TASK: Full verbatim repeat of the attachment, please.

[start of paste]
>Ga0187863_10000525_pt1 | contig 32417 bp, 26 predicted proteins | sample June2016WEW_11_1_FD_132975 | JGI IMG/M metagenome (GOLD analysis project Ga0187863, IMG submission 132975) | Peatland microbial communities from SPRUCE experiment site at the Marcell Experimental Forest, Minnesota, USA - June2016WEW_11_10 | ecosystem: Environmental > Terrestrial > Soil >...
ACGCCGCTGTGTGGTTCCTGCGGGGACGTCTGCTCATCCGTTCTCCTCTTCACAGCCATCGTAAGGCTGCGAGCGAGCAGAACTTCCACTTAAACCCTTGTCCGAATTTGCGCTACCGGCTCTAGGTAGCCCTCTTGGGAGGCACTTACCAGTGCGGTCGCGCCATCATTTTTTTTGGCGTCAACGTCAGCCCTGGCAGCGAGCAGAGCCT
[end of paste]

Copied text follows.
>Ga0187863_10000525_pt1 | contig 32417 bp, 26 predicted proteins | sample June2016WEW_11_1_FD_132975 | JGI IMG/M metagenome (GOLD analysis project Ga0187863, IMG submission 132975) | Peatland microbial communities from SPRUCE experiment site at the Marcell Experimental Forest, Minnesota, USA - June2016WEW_11_10 | ecosystem: Environmental > Terrestrial > Soil >...
ACGCCGCTGTGTGGTTCCTGCGGGGACGTCTGCTCATCCGTTCTCCTCTTCACAGCCATCGTAAGGCTGCGAGCGAGCAGAACTTCCACTTAAACCCTTGTCCGAATTTGCGCTACCGGCTCTAGGTAGCCCTCTTGGGAGGCACTTACCAGTGCGGTCGCGCCATCATTTTTTTTGGCGTCAACGTCAGCCCTGGCAGCGAGCAGAGCCT